Millennials apparently got their name because they were scheduled to begin graduating from high school once the century turned. They would have just been called Generation Y but that term didn’t stick and the Millies were born.
That seems to be the generally accepted starting point. If someone was born between 1981 and say maybe 2005—though that parameter varies—they are loosely considered a millennial. Does one capitalize the M? Not sure. But what I am sure of is that I’m fascinated by them.
The Millie’s invented a whole new vocabulary. Social Media. Facebook. Instagram. Snapchat. Text. Emoji. The Web. Hashtag. Podcast. 404. 9/11. OMG. Sustainable. Tweet. Boats. Cray-Cray. Photobomb. LOL. Unfriend. Troll. Followers. Repost. Like. First world problems. Hook-up. Speed dating. Lit. Post. And my personal favorite – Selfie.
One of the most difficult words I think for my generation to relate to, however, is the oft-used Anxiety.
I didn’t really ever hear the word until I was in my 40’s. I had seen it, of course, but it wasn’t named. I had a friend in elementary school whose mom had a nervous breakdown. We didn’t know what it meant and no one talked about it. At all. Maybe this woman was just honest about her anxiety and we named it nervous breakdown so that no one else would want one. There was a discomfort being around things we couldn’t fix.
I love so many things about Millennials. I am fascinated by their need for truth. And they are so much more transparent about things like anxiety.
By definition, anxiety is distress or uneasiness of mind caused by fear of danger or misfortune; a state of apprehension; a tense desire. Noah Webster’s 1828 dictionary says that anxiety is a concern which disturbs the mind and keeps it in a state of painful uneasiness.
It’s real. Anxiety is a real thing.
But my generation ignored it and suppressed it and never spoke of it so I followed the norm of my time. And although I probably had anxiety, I also knew admitting such a weakness may have jeopardized my reputation as an overcomer and a survivor. The risk seemed too high. So I lived less authentically than I would have liked, even though I didn’t know that’s what I was doing.
Here’s a thing, though, that I have seen in Believer Team Millennials—they have an incredible sensitivity. It is to be marveled. I hear them speak of and about God in terms and familiarity that my crowd never did. They call him Abba, Papa, Daddy, and Real Dad. They speak about the Holy Spirit like a friend. They have encountered Jesus. They have taken the words they read and raised questions where we settled for acceptance. Someone else’s interpretation is not enough. They want their evidences and experiences and transformations to be personal. Not borrowed or textbook fodder.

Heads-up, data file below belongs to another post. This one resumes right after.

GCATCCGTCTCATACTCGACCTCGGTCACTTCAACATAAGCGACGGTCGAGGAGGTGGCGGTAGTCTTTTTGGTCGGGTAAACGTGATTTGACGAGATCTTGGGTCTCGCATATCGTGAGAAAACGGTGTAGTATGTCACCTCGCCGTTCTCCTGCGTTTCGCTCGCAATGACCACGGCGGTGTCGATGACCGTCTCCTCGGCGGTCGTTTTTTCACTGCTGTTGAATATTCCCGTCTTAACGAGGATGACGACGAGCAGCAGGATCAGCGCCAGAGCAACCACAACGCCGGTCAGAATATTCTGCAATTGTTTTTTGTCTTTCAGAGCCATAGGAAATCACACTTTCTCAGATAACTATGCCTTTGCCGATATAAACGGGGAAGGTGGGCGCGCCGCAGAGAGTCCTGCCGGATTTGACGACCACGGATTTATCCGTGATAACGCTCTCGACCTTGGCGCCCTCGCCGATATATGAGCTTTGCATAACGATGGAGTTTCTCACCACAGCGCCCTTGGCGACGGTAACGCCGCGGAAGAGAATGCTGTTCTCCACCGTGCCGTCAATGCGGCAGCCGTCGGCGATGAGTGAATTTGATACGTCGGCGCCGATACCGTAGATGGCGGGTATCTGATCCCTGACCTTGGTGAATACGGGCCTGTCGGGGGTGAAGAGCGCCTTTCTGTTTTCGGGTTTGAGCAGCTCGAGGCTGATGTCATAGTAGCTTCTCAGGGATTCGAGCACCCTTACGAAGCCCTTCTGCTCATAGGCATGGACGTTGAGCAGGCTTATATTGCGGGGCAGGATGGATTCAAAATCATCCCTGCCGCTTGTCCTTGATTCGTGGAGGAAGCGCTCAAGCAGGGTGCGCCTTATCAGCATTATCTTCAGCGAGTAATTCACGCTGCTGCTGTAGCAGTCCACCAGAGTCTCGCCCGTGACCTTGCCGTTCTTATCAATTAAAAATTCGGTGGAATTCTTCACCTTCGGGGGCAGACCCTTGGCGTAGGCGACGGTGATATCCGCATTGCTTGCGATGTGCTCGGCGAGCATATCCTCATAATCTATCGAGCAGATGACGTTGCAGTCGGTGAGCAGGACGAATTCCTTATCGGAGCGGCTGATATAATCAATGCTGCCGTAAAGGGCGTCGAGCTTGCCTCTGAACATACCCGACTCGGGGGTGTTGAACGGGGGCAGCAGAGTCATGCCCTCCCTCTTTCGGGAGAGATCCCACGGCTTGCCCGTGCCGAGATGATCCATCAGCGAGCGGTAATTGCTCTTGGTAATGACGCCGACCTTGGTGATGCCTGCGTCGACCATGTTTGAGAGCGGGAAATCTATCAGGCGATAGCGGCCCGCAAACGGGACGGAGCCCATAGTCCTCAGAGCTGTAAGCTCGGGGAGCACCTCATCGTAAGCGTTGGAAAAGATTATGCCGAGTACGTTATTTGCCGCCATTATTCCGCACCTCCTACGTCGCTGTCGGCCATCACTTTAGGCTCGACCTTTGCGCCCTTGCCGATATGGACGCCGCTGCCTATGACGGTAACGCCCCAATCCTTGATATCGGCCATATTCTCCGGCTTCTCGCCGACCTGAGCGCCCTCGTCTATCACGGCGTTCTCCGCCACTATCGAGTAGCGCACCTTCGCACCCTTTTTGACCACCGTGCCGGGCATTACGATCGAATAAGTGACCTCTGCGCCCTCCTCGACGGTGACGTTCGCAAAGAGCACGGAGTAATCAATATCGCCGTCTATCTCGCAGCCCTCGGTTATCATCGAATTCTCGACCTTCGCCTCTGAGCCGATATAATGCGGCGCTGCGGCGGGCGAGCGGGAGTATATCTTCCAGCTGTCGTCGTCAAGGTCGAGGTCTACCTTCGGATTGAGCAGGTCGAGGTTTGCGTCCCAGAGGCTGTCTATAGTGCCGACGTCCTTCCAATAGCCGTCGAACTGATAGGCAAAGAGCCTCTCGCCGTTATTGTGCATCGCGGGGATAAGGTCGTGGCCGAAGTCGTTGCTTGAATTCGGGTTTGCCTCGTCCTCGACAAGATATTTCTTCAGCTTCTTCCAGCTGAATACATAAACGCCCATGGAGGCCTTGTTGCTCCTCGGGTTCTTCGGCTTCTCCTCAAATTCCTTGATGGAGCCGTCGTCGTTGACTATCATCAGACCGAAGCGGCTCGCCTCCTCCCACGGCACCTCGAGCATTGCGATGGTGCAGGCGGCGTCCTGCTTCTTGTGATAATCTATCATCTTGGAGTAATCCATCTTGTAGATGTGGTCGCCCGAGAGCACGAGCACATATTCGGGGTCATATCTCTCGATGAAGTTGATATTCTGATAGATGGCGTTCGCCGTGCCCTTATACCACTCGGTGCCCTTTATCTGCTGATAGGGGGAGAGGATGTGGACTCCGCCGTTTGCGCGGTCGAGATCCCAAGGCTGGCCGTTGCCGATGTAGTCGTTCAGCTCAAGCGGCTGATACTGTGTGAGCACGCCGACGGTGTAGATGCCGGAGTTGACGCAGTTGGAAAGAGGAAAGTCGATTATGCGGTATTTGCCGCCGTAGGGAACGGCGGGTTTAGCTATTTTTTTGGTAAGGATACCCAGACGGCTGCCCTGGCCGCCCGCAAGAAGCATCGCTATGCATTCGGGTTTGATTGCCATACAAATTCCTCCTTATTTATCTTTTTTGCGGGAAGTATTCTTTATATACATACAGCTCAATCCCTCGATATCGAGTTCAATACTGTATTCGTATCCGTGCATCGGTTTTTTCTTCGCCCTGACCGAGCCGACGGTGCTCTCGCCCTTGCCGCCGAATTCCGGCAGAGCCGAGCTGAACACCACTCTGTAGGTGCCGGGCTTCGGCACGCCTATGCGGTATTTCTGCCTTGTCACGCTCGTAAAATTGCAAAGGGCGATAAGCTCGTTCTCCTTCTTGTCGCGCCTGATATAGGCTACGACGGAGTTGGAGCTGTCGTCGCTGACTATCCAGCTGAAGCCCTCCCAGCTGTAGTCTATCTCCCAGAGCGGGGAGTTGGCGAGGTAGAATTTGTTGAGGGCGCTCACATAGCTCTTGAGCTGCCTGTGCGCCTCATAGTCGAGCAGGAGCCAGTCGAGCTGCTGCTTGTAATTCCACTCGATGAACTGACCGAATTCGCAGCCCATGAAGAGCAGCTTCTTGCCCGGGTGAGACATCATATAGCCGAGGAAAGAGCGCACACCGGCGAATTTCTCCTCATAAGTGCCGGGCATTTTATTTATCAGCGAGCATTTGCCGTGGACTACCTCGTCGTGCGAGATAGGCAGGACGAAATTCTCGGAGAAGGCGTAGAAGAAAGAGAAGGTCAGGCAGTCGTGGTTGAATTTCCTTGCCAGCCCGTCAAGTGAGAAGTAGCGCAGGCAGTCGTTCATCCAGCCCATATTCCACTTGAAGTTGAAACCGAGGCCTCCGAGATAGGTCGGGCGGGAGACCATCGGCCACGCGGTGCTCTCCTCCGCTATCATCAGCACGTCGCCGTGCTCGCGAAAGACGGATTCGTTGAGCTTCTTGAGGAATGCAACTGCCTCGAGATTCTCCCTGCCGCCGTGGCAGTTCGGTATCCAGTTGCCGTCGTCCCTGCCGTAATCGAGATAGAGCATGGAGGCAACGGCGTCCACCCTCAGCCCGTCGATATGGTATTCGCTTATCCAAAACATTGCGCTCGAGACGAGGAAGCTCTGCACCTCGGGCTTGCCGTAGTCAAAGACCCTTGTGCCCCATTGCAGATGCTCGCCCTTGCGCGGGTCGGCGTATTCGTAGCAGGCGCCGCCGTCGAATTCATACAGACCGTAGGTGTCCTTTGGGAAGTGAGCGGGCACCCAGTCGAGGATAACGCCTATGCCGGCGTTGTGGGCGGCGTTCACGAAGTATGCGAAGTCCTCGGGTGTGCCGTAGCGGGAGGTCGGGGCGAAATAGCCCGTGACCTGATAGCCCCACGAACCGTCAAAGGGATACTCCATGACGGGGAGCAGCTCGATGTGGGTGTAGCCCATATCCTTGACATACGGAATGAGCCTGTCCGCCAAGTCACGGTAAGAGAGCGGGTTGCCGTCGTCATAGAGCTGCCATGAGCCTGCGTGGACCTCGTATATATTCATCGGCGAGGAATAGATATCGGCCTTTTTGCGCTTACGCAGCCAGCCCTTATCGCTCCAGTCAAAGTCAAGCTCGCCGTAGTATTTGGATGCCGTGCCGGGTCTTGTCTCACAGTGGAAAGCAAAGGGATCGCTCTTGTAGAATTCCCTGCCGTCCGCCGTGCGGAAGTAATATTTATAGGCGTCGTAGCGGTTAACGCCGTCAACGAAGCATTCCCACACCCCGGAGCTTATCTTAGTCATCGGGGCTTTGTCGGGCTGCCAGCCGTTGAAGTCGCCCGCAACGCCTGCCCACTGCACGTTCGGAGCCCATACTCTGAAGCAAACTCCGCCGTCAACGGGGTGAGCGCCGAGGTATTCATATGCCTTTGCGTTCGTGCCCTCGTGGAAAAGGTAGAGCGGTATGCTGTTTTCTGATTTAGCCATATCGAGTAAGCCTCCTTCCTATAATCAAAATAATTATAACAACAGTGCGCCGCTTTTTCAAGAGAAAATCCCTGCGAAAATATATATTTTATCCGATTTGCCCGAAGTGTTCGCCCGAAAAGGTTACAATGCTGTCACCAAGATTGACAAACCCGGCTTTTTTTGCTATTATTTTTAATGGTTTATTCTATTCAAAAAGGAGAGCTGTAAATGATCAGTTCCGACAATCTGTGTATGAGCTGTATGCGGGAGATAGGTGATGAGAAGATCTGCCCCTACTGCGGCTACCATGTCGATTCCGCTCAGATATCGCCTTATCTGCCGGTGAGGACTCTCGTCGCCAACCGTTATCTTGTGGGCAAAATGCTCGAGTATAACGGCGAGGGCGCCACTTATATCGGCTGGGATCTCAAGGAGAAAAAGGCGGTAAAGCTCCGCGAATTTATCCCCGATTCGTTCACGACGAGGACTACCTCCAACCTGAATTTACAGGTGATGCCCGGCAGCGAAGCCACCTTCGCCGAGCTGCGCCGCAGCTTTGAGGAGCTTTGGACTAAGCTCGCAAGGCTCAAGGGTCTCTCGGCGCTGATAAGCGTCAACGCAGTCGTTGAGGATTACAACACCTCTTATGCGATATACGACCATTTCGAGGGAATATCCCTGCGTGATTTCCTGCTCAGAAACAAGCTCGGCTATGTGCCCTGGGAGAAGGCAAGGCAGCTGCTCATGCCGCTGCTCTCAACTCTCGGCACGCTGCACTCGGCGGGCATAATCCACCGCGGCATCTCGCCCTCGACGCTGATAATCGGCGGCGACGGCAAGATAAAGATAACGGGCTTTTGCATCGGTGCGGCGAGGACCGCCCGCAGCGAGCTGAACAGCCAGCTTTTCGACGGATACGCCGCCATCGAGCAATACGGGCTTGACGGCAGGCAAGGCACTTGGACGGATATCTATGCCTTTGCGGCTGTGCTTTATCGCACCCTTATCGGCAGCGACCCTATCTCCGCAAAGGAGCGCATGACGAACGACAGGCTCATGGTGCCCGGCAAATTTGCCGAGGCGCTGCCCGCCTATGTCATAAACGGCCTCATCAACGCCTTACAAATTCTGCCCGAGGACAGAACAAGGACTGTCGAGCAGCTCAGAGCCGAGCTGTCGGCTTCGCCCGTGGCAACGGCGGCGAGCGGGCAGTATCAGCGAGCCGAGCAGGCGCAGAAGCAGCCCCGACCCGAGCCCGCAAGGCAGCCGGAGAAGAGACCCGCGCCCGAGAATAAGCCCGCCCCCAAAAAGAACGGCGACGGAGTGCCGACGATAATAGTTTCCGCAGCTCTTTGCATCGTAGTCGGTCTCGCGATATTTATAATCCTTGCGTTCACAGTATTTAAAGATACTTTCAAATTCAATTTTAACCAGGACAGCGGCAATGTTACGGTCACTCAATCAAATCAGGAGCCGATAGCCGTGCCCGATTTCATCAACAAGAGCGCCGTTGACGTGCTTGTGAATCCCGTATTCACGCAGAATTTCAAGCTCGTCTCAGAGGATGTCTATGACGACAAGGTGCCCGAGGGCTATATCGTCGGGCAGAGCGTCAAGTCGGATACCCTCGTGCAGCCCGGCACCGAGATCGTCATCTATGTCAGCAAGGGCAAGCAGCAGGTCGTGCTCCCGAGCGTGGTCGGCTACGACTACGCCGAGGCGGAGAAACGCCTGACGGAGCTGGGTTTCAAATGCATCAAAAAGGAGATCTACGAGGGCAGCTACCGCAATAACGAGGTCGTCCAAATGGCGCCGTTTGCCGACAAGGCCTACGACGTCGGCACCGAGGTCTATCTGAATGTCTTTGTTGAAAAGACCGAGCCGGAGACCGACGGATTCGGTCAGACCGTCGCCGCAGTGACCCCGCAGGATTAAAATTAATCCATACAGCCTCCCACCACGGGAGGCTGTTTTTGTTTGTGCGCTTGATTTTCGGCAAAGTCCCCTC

They consider their God to be theirs. All three parts. They watch for miracles and believe in healings and pray like we never did. They lay hands on and they raise hands up and they lead out of sensitivity to the Spirit in the room.
Anxiety is the attack on them. Millennials are the next-level game changers and bringers of Heaven. Us “bootstrap puller uppers” of Generation X have just not opened our eyes to see it.
Instead of appreciating them, we make Millennial jokes. We roll our eyes and wish they’d get out of the coffee shops and into the workplace. We wish they’d buy homes and have 2.4 children and a Range Rover payment. We wish it because it would be easier for us. We wouldn’t have to support them or applaud them or use our energy to encourage them and maybe we could stop praying for them so much.
I am changing my mind. I will continue to be fascinated by this generation. I will bring myself into their company. I will not be irritated by their peer mentality or wish they deferred more to the number of years I’ve been here. Instead, I will tell them what I’ve learned so far and battle through questions with them and for them. I will be grateful for them. I will start blessing them.
I will pray for them. I will notice the attacks on them. I will be their sniper and their interceder and their dirty dozen. I will not stand by while Satan & Co. paralyze them with real things like anxiety, uncertainty, and fear.
Millennials are the revival. They are not lazy and they are not victims and they are not out of touch. I am freakishly grateful for them and I will tell them.
Lisa Jennett is married to the younger, better brother of Santa Claus. She calls him Tank. Combined, she and Tank have 6 kids and 13 grandkids. Lisa’s memoir, When I Last Saw Me, is available on Amazon and she’s currently working on her second book. Connect with her at LisaJennett.com.